This wasn’t always the case, of course. Relatively few photographers shot the action at the first Indianapolis 500, on May 30, 1911. One of these was Charles Bretzman. Born in Hanover, Germany, in 1866, Bretzman emigrated to the United States at the age of 19. He settled first in New York, where he found work in a photo studio. He then traveled the country, eventually landing in Chicago in 1894. Six years later, Bretzman moved to Indianapolis, where he opened his own photo business and worked as a staff photographer for three city newspapers. According to Bretzman’s granddaughter, Margaret Dexter, Bretzman “ranked with the best of the best.”
As the first official photographer of the Indianapolis 500, Bretzman captured several black-and-white photographs of the first running of the event. (Incidentally, Bretzman also photographed IMS co-founder Carl G. Fisher and dozens of other local luminaries.) Thanks to the Indiana Historical Society, four of these images—gigantic panoramas, largest measuring nearly five feet across—can now be viewed online in digital form, part of the Bretzman Collection.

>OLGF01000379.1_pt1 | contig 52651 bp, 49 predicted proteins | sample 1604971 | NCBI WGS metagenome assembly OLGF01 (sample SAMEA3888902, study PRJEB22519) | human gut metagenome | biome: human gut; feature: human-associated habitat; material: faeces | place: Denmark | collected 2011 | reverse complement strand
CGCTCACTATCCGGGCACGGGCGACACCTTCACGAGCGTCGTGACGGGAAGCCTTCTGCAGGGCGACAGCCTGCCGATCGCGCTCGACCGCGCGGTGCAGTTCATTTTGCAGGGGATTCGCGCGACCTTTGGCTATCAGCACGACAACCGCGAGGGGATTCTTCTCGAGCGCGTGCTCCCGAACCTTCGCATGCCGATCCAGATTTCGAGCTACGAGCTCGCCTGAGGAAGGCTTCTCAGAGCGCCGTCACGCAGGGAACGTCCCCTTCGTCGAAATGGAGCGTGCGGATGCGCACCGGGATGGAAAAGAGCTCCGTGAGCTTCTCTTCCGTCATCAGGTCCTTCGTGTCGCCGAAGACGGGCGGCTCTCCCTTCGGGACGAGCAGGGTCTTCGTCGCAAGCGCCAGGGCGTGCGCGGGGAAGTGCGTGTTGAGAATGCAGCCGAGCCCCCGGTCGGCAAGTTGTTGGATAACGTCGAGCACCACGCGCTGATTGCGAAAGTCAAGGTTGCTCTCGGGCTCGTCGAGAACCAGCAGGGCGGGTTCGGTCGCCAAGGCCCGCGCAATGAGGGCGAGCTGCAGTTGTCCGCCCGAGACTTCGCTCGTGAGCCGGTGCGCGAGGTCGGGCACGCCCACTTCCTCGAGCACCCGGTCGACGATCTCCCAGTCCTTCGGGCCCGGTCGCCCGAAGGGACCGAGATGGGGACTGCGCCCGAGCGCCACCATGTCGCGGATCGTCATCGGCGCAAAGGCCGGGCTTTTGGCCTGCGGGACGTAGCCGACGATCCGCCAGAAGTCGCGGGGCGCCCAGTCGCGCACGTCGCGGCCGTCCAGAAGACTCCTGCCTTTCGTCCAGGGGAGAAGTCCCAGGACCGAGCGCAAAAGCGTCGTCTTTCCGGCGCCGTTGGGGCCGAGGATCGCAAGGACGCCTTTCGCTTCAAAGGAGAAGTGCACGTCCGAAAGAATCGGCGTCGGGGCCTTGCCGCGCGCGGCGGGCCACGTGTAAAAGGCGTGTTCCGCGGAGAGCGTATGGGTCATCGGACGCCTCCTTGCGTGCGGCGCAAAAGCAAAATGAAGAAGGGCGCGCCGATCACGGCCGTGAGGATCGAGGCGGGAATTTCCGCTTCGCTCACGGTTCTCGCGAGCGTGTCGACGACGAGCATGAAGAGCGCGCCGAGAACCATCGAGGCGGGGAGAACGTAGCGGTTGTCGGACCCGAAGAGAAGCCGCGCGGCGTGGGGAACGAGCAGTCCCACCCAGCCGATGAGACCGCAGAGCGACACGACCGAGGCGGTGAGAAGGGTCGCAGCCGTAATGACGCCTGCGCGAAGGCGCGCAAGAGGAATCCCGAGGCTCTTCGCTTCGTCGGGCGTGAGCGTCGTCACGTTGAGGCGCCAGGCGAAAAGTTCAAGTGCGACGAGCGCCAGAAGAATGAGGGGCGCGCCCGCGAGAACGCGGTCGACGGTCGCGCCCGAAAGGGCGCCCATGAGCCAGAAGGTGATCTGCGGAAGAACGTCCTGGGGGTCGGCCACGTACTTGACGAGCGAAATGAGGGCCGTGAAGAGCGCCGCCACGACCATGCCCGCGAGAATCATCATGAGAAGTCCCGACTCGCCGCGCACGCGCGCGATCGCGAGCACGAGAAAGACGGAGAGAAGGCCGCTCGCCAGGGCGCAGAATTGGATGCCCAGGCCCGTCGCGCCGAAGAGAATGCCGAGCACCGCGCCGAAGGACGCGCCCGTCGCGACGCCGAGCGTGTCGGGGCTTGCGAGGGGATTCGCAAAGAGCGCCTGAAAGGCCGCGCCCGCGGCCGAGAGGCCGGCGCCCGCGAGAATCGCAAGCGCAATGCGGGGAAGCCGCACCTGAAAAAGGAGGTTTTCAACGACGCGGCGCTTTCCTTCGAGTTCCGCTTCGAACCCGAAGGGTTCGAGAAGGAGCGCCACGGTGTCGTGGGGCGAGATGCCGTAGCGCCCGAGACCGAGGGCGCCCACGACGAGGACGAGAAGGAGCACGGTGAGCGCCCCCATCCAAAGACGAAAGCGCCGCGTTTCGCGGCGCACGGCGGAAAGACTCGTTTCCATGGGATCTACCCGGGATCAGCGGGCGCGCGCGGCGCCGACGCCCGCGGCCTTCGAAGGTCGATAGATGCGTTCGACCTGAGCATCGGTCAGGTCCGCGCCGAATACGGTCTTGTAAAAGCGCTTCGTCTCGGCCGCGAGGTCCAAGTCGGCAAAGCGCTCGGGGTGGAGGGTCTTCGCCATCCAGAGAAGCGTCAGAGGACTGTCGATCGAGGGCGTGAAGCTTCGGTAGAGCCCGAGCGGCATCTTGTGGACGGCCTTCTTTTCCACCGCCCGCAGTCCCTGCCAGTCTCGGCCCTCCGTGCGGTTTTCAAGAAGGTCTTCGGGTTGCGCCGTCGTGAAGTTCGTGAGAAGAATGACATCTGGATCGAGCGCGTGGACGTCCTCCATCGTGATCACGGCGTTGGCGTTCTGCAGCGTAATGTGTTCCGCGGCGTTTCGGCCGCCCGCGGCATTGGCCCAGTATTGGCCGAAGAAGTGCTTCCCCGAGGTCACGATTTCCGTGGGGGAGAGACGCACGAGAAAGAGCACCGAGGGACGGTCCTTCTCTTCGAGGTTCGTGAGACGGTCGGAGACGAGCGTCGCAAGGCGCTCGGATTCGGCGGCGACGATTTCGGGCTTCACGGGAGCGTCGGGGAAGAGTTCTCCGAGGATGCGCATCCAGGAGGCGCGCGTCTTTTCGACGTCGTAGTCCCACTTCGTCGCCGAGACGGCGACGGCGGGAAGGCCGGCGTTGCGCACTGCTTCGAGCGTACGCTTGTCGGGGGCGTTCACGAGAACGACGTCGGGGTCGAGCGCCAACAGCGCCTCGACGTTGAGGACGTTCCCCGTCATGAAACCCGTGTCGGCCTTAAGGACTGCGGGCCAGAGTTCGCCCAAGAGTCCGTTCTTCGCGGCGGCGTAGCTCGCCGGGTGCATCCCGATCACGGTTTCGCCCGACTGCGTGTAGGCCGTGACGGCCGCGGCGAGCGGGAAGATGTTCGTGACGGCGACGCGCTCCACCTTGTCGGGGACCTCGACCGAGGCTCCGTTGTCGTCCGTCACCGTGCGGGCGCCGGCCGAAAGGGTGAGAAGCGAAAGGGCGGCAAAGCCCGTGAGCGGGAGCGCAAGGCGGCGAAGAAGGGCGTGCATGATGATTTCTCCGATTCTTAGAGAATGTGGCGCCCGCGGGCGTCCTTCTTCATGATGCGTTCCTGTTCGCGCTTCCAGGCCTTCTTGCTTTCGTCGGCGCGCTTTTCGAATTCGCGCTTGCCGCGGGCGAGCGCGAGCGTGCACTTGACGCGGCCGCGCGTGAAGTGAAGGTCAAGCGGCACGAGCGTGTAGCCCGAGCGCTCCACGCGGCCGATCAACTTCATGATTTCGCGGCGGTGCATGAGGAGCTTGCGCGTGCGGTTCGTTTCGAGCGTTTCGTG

The first of these images depicts a bird’s-eye view of the Indianapolis Motor Speedway on race day from what appears to be Turn 1, with the grandstands, infield garages, aerodrome, parking area, and surrounding countryside visible.
The second image features the starting lineup—which, for that first race, consisted of 40 rather than 33 cars—on the main stretch, flanked by a grandstand on the left and the pits on the right. Also shown: Two spectator structures that predate the famed IMS pagoda. Notice the lack of protective fencing (!).
In the third image, a sampling of the 80,000-plus spectators take in the action from the fourth turn, some in the north grandstands and others from their own vehicles. Some race fans in the north infield, showcased in the fourth image, appear somewhat more debauched—particularly the gentleman to the right of the rutted roadway who appears to be unconscious.
These magnificent images offer more than a fascinating glimpse into our past. They also reveal the talent of a photographer who might otherwise have been lost to history. “He ranked with the best of the best,” says his granddaughter, Margaret Dexter. “I’m just thrilled that they’re being unearthed and given their due.”
Photos in this article have been resized and cropped. To see full images, follow the links above.